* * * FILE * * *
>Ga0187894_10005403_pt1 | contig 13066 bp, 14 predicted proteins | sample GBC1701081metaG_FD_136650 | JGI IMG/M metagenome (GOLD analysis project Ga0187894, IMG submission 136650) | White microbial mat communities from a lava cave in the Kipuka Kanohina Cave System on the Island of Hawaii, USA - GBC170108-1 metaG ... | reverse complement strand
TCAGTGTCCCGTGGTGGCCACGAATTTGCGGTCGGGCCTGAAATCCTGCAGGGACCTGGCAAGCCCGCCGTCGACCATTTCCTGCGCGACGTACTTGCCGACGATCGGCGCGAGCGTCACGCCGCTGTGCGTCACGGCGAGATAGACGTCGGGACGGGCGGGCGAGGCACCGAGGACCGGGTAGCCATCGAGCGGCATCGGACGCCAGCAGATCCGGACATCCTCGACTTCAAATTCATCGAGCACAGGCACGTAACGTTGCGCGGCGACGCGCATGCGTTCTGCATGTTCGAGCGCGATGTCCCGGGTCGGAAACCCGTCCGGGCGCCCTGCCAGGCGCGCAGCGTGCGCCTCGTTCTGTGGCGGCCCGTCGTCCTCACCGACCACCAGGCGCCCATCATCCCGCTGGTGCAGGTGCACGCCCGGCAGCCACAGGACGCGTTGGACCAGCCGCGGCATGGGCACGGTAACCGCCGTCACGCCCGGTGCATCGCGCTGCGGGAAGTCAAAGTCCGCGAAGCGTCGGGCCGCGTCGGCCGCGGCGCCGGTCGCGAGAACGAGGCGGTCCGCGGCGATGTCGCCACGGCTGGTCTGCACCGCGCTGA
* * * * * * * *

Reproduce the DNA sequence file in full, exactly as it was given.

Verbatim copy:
>Ga0187894_10005403_pt1 | contig 13066 bp, 14 predicted proteins | sample GBC1701081metaG_FD_136650 | JGI IMG/M metagenome (GOLD analysis project Ga0187894, IMG submission 136650) | White microbial mat communities from a lava cave in the Kipuka Kanohina Cave System on the Island of Hawaii, USA - GBC170108-1 metaG ... | reverse complement strand
TCAGTGTCCCGTGGTGGCCACGAATTTGCGGTCGGGCCTGAAATCCTGCAGGGACCTGGCAAGCCCGCCGTCGACCATTTCCTGCGCGACGTACTTGCCGACGATCGGCGCGAGCGTCACGCCGCTGTGCGTCACGGCGAGATAGACGTCGGGACGGGCGGGCGAGGCACCGAGGACCGGGTAGCCATCGAGCGGCATCGGACGCCAGCAGATCCGGACATCCTCGACTTCAAATTCATCGAGCACAGGCACGTAACGTTGCGCGGCGACGCGCATGCGTTCTGCATGTTCGAGCGCGATGTCCCGGGTCGGAAACCCGTCCGGGCGCCCTGCCAGGCGCGCAGCGTGCGCCTCGTTCTGTGGCGGCCCGTCGTCCTCACCGACCACCAGGCGCCCATCATCCCGCTGGTGCAGGTGCACGCCCGGCAGCCACAGGACGCGTTGGACCAGCCGCGGCATGGGCACGGTAACCGCCGTCACGCCCGGTGCATCGCGCTGCGGGAAGTCAAAGTCCGCGAAGCGTCGGGCCGCGTCGGCCGCGGCGCCGGTCGCGAGAACGAGGCGGTCCGCGGCGATGTCGCCACGGCTGGTCTGCACCGCGCTGA